Exercise may ward off Alzheimer's and slow down its progression
Being physically fit could hold back the advance of Alzheimer's disease, US researchers have suggested.
Their study, published in the journal Neurology, looked at 121 people aged over 60, around half of them in the early stages of the disease.
Those with Alzheimer's who were less fit had four times more signs of brain shrinkage than those who were fit.
The Alzheimer's Research Trust said other research showed exercise reduced the risk of dementia.
Some 700,000 people in the UK are living with dementia, with this number predicted to grow quickly over the next two decades, as the proportion of older people in the population increases.
Other studies looking at the relationship between dementia and exercise tend to focus on whether being active can reduce the risk of the condition developing in the first place.
Dr Jeffrey Burns, from the University of Kansas School of Medicine, said his was one of the first to look at whether exercise could affect the progress of the illness.
His volunteers underwent a treadmill test to see how fit they were and then their brains were scanned for shrinkage, which is one way of measuring the severity of their Alzheimer's.
While there was no relationship between brain size and exercise in people tested who did not have Alzheimer's, Dr Burns said the four-fold difference in those who did was evidence that exercise might help.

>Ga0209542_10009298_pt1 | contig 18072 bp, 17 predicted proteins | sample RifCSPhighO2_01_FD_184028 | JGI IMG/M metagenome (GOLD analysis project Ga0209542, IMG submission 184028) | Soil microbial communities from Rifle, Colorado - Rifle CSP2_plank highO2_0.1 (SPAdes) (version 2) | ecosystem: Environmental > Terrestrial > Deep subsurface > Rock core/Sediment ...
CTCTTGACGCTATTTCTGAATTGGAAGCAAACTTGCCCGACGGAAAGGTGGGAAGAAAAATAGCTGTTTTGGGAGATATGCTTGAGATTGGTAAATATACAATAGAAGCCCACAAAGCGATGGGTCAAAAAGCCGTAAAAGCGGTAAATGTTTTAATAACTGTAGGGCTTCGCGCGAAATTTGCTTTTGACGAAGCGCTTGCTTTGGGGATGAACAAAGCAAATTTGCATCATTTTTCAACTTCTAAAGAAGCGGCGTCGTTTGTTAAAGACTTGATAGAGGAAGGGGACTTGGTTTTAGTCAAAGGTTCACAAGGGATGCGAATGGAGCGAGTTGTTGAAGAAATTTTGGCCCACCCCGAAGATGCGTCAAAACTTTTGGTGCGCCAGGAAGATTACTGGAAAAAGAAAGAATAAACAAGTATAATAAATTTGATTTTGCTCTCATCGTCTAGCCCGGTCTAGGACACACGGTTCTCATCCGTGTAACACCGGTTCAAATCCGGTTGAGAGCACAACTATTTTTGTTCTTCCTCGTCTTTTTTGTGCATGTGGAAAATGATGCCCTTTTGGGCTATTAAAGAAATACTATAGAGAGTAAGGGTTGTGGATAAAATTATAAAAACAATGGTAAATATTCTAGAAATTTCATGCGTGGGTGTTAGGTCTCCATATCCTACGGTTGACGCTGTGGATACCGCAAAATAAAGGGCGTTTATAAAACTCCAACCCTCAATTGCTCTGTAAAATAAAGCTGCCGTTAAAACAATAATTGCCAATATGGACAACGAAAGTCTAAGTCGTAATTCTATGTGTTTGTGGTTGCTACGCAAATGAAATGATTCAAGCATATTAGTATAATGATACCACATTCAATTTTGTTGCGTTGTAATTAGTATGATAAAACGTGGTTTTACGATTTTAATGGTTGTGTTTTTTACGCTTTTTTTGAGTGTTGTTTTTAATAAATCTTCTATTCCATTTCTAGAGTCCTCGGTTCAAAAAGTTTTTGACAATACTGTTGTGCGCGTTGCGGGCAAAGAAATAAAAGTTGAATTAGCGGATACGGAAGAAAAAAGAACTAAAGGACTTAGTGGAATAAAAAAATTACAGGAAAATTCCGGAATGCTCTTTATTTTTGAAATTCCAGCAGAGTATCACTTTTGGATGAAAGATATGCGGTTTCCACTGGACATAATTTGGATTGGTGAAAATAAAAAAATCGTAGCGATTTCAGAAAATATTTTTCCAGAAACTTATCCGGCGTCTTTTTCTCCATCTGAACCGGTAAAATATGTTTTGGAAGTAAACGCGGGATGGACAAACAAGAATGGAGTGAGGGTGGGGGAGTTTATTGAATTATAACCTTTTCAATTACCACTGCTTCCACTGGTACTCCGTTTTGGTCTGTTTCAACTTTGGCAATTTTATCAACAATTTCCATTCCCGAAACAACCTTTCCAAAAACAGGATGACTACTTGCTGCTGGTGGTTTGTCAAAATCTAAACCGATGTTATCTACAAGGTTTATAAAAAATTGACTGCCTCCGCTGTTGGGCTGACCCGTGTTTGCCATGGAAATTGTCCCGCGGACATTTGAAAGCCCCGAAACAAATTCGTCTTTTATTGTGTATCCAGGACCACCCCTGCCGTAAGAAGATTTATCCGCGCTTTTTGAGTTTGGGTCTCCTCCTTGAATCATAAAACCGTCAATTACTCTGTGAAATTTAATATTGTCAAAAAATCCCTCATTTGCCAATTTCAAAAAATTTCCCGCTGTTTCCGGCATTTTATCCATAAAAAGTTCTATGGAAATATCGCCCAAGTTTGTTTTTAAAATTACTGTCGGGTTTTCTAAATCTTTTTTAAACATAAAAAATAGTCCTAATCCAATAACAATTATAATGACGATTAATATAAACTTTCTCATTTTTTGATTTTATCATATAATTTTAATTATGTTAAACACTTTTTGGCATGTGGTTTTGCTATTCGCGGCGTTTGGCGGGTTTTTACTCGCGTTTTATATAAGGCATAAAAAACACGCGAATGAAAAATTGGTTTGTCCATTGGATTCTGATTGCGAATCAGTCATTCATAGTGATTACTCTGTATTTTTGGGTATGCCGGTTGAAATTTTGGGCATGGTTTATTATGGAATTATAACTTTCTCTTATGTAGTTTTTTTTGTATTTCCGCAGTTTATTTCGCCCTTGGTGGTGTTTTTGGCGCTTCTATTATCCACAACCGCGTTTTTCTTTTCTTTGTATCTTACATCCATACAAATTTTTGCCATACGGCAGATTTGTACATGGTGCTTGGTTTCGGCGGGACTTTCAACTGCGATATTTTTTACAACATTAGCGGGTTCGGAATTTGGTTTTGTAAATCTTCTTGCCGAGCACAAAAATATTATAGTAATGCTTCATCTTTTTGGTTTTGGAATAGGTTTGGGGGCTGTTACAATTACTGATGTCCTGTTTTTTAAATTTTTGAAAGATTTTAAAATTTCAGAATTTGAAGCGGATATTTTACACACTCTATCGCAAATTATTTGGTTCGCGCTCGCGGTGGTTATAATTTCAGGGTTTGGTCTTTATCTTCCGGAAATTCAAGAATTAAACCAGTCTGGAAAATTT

He said: "People with early Alzheimer's disease may be able to preserve their brain function for a longer period of time by exercising regularly and potentially reducing the amount of brain volume lost.
"Evidence shows decreasing brain volume is tied to poorer cognitive performance, so preserving more brain volume may translate into better cognitive performance."
Susanne Sorensen, head of research at the Alzheimer's Society, said: "Exercise increases blood flow to the brain, delivering oxygen and nutrients to brain cells.
"This is one possible explanation why dementia progresses slower in people who are physically fit.
"Exercise also reduces your risk of developing dementia so it's important to take regular exercise. A healthy heart means a healthy brain."
Rebecca Wood, chief executive of the Alzheimer's Research Trust, said: "This adds to previous research showing that exercise helps reduce the risk of dementia and slows down its onset.
"A balanced diet and regular exercise can improve the quality of life of older people with dementia, as well as those who do not have the condition."